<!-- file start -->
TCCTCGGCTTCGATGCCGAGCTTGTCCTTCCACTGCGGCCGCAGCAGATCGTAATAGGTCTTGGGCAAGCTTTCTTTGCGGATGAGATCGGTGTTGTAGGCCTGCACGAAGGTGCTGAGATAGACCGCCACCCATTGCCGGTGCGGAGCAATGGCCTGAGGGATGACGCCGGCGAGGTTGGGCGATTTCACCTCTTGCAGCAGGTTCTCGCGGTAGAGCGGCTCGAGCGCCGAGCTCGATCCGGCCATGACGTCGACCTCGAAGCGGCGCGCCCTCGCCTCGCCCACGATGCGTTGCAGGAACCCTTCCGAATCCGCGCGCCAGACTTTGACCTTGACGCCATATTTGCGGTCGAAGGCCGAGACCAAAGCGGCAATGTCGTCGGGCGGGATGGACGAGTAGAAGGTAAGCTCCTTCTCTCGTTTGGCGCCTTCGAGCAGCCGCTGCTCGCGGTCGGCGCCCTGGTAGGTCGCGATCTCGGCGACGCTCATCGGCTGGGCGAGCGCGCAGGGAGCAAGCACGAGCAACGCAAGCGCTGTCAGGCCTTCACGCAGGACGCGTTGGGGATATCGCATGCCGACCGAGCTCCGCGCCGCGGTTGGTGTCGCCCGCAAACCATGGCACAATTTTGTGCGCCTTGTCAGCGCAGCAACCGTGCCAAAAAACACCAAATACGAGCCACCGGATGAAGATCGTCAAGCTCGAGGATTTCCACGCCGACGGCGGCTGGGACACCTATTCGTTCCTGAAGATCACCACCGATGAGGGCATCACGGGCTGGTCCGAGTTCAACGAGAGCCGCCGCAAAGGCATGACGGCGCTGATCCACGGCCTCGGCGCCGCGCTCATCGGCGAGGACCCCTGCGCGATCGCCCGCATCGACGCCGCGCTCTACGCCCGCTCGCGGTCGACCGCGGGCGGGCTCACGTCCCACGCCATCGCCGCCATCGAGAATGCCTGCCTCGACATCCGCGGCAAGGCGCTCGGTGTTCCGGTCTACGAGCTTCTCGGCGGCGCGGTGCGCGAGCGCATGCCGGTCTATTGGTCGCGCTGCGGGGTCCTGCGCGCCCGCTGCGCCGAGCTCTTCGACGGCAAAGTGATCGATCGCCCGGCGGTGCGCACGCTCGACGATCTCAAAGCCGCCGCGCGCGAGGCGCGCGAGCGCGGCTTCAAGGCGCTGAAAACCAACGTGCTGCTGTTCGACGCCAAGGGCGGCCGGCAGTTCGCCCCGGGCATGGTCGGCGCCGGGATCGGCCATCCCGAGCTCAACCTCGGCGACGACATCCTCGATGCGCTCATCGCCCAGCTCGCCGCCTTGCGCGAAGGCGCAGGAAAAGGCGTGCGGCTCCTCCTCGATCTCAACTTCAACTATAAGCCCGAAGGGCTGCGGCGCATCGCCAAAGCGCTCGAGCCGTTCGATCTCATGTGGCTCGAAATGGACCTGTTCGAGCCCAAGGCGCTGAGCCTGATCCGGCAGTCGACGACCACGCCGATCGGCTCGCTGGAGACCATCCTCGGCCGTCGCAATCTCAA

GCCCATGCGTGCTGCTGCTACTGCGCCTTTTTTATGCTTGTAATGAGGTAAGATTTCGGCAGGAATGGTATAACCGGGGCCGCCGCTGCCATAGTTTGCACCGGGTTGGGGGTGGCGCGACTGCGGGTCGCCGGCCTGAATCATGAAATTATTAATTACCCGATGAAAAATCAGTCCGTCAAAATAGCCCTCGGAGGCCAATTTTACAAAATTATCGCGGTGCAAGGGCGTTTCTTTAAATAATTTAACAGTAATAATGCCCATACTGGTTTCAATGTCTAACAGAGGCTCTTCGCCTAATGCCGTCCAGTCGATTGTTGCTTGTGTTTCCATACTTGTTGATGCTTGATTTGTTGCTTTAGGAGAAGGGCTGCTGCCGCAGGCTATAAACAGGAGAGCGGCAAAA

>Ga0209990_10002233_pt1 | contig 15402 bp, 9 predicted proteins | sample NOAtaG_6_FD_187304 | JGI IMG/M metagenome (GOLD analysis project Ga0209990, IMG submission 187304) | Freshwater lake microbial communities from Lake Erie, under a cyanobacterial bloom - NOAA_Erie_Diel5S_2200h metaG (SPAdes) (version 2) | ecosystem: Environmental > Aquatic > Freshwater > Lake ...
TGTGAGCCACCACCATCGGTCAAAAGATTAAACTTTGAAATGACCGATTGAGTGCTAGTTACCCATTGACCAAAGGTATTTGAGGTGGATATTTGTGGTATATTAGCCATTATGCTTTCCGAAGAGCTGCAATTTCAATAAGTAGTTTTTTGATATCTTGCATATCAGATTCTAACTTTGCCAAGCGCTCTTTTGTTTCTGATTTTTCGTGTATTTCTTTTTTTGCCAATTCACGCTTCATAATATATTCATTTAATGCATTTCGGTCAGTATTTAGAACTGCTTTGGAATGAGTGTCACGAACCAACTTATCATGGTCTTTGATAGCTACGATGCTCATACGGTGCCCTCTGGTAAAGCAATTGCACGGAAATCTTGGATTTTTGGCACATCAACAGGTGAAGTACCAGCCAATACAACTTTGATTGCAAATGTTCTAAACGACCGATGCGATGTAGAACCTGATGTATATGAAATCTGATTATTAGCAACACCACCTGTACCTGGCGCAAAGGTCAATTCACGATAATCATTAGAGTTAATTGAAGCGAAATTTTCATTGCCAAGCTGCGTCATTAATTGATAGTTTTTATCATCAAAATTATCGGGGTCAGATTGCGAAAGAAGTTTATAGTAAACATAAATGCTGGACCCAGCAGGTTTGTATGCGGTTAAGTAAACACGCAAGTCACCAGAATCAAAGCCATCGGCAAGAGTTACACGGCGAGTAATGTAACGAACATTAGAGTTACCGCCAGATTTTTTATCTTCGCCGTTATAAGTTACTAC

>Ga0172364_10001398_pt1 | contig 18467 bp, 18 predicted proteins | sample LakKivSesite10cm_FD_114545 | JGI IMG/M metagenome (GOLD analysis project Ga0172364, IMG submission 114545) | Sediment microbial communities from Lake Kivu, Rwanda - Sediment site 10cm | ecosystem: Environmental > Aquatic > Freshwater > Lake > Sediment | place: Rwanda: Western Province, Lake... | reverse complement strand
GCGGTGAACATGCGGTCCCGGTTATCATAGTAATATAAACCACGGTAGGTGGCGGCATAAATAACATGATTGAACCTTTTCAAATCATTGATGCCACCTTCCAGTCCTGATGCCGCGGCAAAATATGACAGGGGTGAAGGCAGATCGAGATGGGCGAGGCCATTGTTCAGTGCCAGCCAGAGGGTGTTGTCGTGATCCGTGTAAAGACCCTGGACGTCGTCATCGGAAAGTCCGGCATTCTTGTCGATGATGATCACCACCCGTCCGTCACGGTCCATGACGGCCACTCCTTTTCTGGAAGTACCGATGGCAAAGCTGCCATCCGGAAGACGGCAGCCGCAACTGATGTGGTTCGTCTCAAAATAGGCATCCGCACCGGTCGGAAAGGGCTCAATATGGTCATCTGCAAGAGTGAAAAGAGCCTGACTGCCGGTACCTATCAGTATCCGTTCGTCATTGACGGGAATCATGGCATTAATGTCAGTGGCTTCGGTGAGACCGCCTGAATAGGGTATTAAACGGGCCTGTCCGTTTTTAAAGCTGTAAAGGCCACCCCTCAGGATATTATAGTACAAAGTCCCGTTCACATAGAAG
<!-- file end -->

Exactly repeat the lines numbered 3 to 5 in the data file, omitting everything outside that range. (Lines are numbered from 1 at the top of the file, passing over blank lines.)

>Ga0209990_10002233_pt1 | contig 15402 bp, 9 predicted proteins | sample NOAtaG_6_FD_187304 | JGI IMG/M metagenome (GOLD analysis project Ga0209990, IMG submission 187304) | Freshwater lake microbial communities from Lake Erie, under a cyanobacterial bloom - NOAA_Erie_Diel5S_2200h metaG (SPAdes) (version 2) | ecosystem: Environmental > Aquatic > Freshwater > Lake ...
TGTGAGCCACCACCATCGGTCAAAAGATTAAACTTTGAAATGACCGATTGAGTGCTAGTTACCCATTGACCAAAGGTATTTGAGGTGGATATTTGTGGTATATTAGCCATTATGCTTTCCGAAGAGCTGCAATTTCAATAAGTAGTTTTTTGATATCTTGCATATCAGATTCTAACTTTGCCAAGCGCTCTTTTGTTTCTGATTTTTCGTGTATTTCTTTTTTTGCCAATTCACGCTTCATAATATATTCATTTAATGCATTTCGGTCAGTATTTAGAACTGCTTTGGAATGAGTGTCACGAACCAACTTATCATGGTCTTTGATAGCTACGATGCTCATACGGTGCCCTCTGGTAAAGCAATTGCACGGAAATCTTGGATTTTTGGCACATCAACAGGTGAAGTACCAGCCAATACAACTTTGATTGCAAATGTTCTAAACGACCGATGCGATGTAGAACCTGATGTATATGAAATCTGATTATTAGCAACACCACCTGTACCTGGCGCAAAGGTCAATTCACGATAATCATTAGAGTTAATTGAAGCGAAATTTTCATTGCCAAGCTGCGTCATTAATTGATAGTTTTTATCATCAAAATTATCGGGGTCAGATTGCGAAAGAAGTTTATAGTAAACATAAATGCTGGACCCAGCAGGTTTGTATGCGGTTAAGTAAACACGCAAGTCACCAGAATCAAAGCCATCGGCAAGAGTTACACGGCGAGTAATGTAACGAACATTAGAGTTACCGCCAGATTTTTTATCTTCGCCGTTATAAGTTACTAC

>Ga0172364_10001398_pt1 | contig 18467 bp, 18 predicted proteins | sample LakKivSesite10cm_FD_114545 | JGI IMG/M metagenome (GOLD analysis project Ga0172364, IMG submission 114545) | Sediment microbial communities from Lake Kivu, Rwanda - Sediment site 10cm | ecosystem: Environmental > Aquatic > Freshwater > Lake > Sediment | place: Rwanda: Western Province, Lake... | reverse complement strand